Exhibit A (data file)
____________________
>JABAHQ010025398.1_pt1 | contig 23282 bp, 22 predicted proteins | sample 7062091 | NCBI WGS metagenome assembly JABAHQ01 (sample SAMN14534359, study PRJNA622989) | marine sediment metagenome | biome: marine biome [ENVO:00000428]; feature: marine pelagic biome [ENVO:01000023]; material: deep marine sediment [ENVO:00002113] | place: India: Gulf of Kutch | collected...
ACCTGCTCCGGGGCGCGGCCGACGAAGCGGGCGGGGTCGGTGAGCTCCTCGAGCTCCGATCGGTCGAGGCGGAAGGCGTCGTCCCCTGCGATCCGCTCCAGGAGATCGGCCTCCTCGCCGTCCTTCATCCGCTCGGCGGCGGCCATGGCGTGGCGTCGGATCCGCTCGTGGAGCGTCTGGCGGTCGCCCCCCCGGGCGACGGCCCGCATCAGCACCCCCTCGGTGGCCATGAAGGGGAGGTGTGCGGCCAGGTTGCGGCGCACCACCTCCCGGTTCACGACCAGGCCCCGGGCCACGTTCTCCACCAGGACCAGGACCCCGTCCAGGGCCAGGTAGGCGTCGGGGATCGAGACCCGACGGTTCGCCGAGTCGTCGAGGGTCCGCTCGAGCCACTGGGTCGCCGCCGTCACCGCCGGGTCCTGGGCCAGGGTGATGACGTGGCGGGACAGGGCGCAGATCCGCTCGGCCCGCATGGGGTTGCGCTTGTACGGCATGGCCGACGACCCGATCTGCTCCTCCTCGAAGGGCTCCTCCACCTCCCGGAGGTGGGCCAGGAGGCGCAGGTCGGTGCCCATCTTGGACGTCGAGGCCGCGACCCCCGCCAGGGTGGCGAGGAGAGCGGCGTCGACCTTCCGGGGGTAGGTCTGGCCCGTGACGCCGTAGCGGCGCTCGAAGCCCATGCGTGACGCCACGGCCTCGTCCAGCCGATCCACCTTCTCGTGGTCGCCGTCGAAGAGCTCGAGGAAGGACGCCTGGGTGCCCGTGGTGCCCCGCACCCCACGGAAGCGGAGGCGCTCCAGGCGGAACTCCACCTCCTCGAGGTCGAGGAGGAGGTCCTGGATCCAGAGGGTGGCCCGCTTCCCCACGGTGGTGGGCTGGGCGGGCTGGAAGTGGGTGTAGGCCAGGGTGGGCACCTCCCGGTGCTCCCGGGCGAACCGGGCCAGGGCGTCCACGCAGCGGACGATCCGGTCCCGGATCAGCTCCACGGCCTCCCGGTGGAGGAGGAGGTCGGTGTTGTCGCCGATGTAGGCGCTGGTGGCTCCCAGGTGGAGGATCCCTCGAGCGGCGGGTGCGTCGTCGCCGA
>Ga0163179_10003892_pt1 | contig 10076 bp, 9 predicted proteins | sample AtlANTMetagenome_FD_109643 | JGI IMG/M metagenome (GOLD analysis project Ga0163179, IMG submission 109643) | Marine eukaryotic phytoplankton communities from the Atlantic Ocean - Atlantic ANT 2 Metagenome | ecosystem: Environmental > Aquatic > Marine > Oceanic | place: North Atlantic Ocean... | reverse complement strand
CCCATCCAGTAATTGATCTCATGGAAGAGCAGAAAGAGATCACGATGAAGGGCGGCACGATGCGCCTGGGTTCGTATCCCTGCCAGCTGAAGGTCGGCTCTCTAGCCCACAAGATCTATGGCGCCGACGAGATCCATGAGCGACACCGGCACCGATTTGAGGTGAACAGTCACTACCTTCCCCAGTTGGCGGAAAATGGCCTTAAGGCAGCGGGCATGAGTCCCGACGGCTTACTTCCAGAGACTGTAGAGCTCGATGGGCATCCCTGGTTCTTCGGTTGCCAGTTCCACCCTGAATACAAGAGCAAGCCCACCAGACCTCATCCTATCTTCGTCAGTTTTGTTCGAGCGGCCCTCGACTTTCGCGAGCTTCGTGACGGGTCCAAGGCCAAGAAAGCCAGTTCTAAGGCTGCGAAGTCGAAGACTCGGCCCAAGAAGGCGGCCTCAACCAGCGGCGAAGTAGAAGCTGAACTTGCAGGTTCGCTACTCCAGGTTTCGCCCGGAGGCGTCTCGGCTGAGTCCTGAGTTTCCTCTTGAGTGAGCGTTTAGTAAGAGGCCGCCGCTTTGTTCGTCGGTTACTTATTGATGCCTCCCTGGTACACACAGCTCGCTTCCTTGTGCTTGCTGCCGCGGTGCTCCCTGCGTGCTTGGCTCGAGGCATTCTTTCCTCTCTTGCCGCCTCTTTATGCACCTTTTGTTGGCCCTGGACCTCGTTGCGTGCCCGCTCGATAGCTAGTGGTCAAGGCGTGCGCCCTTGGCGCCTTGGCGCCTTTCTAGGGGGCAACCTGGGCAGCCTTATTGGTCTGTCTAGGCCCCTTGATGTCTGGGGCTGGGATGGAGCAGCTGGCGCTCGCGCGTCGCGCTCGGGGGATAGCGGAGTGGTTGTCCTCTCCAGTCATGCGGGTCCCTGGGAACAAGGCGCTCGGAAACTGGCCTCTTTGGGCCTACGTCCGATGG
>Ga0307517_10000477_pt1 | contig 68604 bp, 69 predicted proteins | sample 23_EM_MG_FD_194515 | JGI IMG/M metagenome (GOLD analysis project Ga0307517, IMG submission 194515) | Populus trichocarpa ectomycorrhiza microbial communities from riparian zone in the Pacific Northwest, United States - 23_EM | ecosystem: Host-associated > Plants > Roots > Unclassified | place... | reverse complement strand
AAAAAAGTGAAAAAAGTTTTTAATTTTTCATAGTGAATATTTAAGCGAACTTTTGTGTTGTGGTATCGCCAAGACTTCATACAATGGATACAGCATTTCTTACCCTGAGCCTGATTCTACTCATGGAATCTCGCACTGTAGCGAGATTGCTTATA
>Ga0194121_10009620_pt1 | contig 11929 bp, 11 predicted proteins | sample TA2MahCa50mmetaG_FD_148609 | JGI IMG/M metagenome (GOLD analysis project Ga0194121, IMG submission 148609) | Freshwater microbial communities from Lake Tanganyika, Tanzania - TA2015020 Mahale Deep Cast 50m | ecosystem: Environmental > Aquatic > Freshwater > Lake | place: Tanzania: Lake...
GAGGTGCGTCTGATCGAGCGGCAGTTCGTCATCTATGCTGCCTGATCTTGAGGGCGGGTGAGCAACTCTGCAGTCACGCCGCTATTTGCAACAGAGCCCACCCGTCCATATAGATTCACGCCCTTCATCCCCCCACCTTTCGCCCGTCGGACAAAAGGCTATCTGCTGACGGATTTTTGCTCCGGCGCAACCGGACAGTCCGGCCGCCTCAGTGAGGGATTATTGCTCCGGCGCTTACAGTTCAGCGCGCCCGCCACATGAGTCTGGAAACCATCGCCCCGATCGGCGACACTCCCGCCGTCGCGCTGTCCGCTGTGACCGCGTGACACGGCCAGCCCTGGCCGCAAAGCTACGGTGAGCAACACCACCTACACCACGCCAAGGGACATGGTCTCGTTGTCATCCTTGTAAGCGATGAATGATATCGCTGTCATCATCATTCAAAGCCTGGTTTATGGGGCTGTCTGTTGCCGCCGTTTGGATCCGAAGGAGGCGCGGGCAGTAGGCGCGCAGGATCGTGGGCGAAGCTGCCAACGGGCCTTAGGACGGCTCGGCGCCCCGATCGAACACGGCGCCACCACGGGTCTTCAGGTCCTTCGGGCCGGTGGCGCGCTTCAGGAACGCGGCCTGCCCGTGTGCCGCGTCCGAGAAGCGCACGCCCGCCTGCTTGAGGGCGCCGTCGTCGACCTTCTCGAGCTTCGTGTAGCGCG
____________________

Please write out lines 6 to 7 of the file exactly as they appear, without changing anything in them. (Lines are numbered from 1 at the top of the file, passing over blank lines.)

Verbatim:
AAAAAAGTGAAAAAAGTTTTTAATTTTTCATAGTGAATATTTAAGCGAACTTTTGTGTTGTGGTATCGCCAAGACTTCATACAATGGATACAGCATTTCTTACCCTGAGCCTGATTCTACTCATGGAATCTCGCACTGTAGCGAGATTGCTTATA
>Ga0194121_10009620_pt1 | contig 11929 bp, 11 predicted proteins | sample TA2MahCa50mmetaG_FD_148609 | JGI IMG/M metagenome (GOLD analysis project Ga0194121, IMG submission 148609) | Freshwater microbial communities from Lake Tanganyika, Tanzania - TA2015020 Mahale Deep Cast 50m | ecosystem: Environmental > Aquatic > Freshwater > Lake | place: Tanzania: Lake...